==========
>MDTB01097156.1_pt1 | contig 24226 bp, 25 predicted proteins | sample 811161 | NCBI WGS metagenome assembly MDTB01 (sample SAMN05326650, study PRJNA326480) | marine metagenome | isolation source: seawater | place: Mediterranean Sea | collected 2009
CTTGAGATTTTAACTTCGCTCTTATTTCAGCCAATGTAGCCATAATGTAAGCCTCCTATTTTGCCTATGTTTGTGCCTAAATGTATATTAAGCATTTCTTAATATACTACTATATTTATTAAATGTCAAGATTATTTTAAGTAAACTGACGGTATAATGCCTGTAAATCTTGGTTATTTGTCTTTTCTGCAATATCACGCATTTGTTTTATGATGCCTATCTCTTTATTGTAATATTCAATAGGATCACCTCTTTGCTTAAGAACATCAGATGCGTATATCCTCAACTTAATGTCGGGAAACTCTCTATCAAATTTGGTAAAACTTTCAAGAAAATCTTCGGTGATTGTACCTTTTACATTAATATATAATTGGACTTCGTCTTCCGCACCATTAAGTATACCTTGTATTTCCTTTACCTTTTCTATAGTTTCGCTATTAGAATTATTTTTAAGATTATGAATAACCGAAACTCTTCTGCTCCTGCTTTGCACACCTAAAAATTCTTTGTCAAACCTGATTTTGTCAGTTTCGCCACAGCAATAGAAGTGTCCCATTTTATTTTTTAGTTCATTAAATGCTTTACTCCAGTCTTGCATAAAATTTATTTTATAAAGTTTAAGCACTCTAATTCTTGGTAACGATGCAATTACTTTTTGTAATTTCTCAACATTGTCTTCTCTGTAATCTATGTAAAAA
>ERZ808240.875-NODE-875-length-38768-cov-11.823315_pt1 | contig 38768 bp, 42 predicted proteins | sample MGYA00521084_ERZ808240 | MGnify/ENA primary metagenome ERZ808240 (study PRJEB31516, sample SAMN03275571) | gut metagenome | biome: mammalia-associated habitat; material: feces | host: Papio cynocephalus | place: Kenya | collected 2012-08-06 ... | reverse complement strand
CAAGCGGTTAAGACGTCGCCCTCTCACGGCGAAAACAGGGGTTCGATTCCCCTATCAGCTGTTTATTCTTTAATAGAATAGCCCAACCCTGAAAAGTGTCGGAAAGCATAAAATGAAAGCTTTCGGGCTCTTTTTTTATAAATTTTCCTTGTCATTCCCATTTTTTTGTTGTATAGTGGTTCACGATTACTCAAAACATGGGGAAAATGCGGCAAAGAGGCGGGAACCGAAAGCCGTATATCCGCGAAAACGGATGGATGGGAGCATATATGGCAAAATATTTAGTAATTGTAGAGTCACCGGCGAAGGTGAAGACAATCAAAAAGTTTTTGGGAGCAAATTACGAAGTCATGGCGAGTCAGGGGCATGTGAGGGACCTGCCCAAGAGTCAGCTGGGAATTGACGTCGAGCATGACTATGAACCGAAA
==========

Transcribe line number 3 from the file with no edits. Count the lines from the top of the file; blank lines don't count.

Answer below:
>ERZ808240.875-NODE-875-length-38768-cov-11.823315_pt1 | contig 38768 bp, 42 predicted proteins | sample MGYA00521084_ERZ808240 | MGnify/ENA primary metagenome ERZ808240 (study PRJEB31516, sample SAMN03275571) | gut metagenome | biome: mammalia-associated habitat; material: feces | host: Papio cynocephalus | place: Kenya | collected 2012-08-06 ... | reverse complement strand